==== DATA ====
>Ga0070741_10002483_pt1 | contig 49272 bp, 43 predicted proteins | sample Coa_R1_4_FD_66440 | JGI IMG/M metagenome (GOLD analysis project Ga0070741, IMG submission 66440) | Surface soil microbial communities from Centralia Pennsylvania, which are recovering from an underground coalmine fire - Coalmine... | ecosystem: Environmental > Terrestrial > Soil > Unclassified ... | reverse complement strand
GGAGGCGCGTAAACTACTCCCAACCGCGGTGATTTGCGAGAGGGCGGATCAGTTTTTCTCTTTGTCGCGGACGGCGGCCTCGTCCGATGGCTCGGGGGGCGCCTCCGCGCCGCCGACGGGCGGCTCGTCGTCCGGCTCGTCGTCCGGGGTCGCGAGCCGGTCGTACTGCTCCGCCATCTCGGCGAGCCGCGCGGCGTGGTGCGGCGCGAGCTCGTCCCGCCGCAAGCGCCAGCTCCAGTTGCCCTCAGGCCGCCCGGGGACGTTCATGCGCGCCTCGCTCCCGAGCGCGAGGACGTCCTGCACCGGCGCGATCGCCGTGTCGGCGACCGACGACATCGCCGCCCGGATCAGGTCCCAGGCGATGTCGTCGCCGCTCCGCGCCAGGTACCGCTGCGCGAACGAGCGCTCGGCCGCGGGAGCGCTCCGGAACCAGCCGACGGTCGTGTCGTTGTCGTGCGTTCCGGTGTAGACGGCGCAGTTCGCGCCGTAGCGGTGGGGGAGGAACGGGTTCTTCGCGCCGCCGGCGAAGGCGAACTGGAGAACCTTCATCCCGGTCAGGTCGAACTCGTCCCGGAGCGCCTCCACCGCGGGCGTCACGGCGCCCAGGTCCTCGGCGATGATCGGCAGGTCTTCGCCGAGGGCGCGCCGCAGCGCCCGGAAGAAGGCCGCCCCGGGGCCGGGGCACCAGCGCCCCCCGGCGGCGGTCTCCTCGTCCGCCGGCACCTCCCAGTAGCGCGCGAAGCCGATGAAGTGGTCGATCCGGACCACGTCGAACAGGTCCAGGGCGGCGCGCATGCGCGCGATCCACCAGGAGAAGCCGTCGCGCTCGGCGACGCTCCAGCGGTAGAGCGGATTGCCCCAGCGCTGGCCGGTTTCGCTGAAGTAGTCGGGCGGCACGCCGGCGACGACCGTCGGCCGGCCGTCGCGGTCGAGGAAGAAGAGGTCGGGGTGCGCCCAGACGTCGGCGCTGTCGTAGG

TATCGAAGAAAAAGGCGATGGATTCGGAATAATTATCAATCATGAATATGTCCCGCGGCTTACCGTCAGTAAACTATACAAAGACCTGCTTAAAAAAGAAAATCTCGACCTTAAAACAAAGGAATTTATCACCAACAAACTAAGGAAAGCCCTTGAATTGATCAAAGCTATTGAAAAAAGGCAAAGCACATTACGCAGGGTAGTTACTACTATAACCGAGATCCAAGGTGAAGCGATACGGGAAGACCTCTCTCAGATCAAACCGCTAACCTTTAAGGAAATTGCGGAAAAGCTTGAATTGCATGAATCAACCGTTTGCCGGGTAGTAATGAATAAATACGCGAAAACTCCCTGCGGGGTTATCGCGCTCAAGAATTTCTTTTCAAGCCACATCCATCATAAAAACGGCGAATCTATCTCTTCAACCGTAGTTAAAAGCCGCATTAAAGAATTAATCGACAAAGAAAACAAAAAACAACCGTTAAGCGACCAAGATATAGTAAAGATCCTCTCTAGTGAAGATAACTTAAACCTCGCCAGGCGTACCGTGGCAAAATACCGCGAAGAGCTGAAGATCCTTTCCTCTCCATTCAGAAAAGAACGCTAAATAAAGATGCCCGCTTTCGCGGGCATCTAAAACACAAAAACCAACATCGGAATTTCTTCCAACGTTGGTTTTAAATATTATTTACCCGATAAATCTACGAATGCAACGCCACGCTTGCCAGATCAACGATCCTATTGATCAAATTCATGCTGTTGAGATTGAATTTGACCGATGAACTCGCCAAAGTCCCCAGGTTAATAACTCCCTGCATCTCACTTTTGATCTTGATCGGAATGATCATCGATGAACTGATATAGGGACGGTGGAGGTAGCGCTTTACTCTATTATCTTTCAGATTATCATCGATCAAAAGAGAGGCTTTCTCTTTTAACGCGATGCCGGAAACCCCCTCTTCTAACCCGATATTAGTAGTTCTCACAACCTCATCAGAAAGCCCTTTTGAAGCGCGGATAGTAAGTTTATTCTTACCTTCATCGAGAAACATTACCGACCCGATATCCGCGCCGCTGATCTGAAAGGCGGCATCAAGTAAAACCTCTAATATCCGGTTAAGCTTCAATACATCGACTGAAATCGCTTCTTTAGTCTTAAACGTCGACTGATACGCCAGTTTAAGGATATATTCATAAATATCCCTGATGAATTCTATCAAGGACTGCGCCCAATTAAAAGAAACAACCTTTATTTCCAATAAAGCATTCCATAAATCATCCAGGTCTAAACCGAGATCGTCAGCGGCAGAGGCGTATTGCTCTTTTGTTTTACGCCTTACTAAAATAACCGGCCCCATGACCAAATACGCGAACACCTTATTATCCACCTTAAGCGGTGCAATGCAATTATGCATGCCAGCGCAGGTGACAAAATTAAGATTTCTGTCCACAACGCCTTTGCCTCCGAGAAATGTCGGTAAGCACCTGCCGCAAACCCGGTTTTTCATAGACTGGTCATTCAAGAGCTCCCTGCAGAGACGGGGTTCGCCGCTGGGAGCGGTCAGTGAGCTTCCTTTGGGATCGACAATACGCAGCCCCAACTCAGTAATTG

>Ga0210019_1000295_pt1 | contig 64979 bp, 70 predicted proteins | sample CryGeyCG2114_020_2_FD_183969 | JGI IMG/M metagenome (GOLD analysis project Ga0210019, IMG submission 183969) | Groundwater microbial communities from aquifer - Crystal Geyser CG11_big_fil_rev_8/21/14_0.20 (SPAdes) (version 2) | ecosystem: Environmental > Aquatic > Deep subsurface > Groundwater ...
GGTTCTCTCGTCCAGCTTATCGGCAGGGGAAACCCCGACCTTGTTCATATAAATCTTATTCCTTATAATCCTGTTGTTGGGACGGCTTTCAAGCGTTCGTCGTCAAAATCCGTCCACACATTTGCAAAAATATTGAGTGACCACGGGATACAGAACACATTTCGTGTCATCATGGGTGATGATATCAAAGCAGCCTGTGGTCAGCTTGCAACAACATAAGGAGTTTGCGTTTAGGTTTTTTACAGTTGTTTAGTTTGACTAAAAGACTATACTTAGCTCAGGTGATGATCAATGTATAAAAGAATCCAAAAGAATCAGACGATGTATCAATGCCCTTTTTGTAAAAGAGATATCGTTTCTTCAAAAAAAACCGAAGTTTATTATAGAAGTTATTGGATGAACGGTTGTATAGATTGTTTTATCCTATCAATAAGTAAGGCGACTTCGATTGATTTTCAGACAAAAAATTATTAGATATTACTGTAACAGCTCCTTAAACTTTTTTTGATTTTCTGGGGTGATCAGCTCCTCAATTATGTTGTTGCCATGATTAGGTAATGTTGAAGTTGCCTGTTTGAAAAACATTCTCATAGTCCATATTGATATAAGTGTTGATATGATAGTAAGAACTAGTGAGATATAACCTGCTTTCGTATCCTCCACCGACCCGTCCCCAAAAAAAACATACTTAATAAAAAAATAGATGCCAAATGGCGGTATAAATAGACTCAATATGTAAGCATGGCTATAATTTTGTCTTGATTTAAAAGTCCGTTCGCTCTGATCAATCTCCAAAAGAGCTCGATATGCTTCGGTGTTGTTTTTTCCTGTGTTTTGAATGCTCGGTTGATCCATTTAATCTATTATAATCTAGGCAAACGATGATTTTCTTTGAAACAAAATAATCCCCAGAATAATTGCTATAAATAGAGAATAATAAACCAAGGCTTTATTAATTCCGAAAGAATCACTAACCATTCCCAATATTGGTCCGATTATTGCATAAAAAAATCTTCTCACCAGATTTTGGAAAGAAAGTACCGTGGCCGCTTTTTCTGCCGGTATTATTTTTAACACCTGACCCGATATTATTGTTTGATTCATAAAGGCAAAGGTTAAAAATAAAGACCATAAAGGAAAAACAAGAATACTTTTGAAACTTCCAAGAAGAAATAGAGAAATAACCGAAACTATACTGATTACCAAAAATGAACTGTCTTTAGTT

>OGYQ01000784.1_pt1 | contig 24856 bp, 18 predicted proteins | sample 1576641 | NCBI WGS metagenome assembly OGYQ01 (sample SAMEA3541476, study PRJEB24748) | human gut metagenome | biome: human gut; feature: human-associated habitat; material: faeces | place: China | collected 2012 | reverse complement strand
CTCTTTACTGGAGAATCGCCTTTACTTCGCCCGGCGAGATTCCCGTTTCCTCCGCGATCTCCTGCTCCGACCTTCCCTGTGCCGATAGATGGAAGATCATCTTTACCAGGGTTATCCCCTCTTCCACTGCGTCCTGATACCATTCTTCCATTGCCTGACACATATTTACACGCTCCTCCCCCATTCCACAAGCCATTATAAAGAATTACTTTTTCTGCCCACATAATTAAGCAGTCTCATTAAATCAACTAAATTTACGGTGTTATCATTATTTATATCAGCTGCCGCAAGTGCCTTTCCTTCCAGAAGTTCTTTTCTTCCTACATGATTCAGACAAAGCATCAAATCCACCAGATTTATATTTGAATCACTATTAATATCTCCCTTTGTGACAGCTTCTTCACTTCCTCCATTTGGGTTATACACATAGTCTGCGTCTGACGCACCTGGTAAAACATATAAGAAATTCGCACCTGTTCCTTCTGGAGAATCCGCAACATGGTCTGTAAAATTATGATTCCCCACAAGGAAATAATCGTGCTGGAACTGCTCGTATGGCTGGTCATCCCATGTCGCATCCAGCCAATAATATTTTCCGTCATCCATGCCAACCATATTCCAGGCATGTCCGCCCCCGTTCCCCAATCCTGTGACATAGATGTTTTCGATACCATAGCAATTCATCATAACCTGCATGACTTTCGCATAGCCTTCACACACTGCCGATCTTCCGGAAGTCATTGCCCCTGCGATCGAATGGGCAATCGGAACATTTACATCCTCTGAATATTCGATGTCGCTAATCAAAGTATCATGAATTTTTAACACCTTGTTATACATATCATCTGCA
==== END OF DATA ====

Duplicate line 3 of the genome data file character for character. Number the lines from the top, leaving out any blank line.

TATCGAAGAAAAAGGCGATGGATTCGGAATAATTATCAATCATGAATATGTCCCGCGGCTTACCGTCAGTAAACTATACAAAGACCTGCTTAAAAAAGAAAATCTCGACCTTAAAACAAAGGAATTTATCACCAACAAACTAAGGAAAGCCCTTGAATTGATCAAAGCTATTGAAAAAAGGCAAAGCACATTACGCAGGGTAGTTACTACTATAACCGAGATCCAAGGTGAAGCGATACGGGAAGACCTCTCTCAGATCAAACCGCTAACCTTTAAGGAAATTGCGGAAAAGCTTGAATTGCATGAATCAACCGTTTGCCGGGTAGTAATGAATAAATACGCGAAAACTCCCTGCGGGGTTATCGCGCTCAAGAATTTCTTTTCAAGCCACATCCATCATAAAAACGGCGAATCTATCTCTTCAACCGTAGTTAAAAGCCGCATTAAAGAATTAATCGACAAAGAAAACAAAAAACAACCGTTAAGCGACCAAGATATAGTAAAGATCCTCTCTAGTGAAGATAACTTAAACCTCGCCAGGCGTACCGTGGCAAAATACCGCGAAGAGCTGAAGATCCTTTCCTCTCCATTCAGAAAAGAACGCTAAATAAAGATGCCCGCTTTCGCGGGCATCTAAAACACAAAAACCAACATCGGAATTTCTTCCAACGTTGGTTTTAAATATTATTTACCCGATAAATCTACGAATGCAACGCCACGCTTGCCAGATCAACGATCCTATTGATCAAATTCATGCTGTTGAGATTGAATTTGACCGATGAACTCGCCAAAGTCCCCAGGTTAATAACTCCCTGCATCTCACTTTTGATCTTGATCGGAATGATCATCGATGAACTGATATAGGGACGGTGGAGGTAGCGCTTTACTCTATTATCTTTCAGATTATCATCGATCAAAAGAGAGGCTTTCTCTTTTAACGCGATGCCGGAAACCCCCTCTTCTAACCCGATATTAGTAGTTCTCACAACCTCATCAGAAAGCCCTTTTGAAGCGCGGATAGTAAGTTTATTCTTACCTTCATCGAGAAACATTACCGACCCGATATCCGCGCCGCTGATCTGAAAGGCGGCATCAAGTAAAACCTCTAATATCCGGTTAAGCTTCAATACATCGACTGAAATCGCTTCTTTAGTCTTAAACGTCGACTGATACGCCAGTTTAAGGATATATTCATAAATATCCCTGATGAATTCTATCAAGGACTGCGCCCAATTAAAAGAAACAACCTTTATTTCCAATAAAGCATTCCATAAATCATCCAGGTCTAAACCGAGATCGTCAGCGGCAGAGGCGTATTGCTCTTTTGTTTTACGCCTTACTAAAATAACCGGCCCCATGACCAAATACGCGAACACCTTATTATCCACCTTAAGCGGTGCAATGCAATTATGCATGCCAGCGCAGGTGACAAAATTAAGATTTCTGTCCACAACGCCTTTGCCTCCGAGAAATGTCGGTAAGCACCTGCCGCAAACCCGGTTTTTCATAGACTGGTCATTCAAGAGCTCCCTGCAGAGACGGGGTTCGCCGCTGGGAGCGGTCAGTGAGCTTCCTTTGGGATCGACAATACGCAGCCCCAACTCAGTAATTG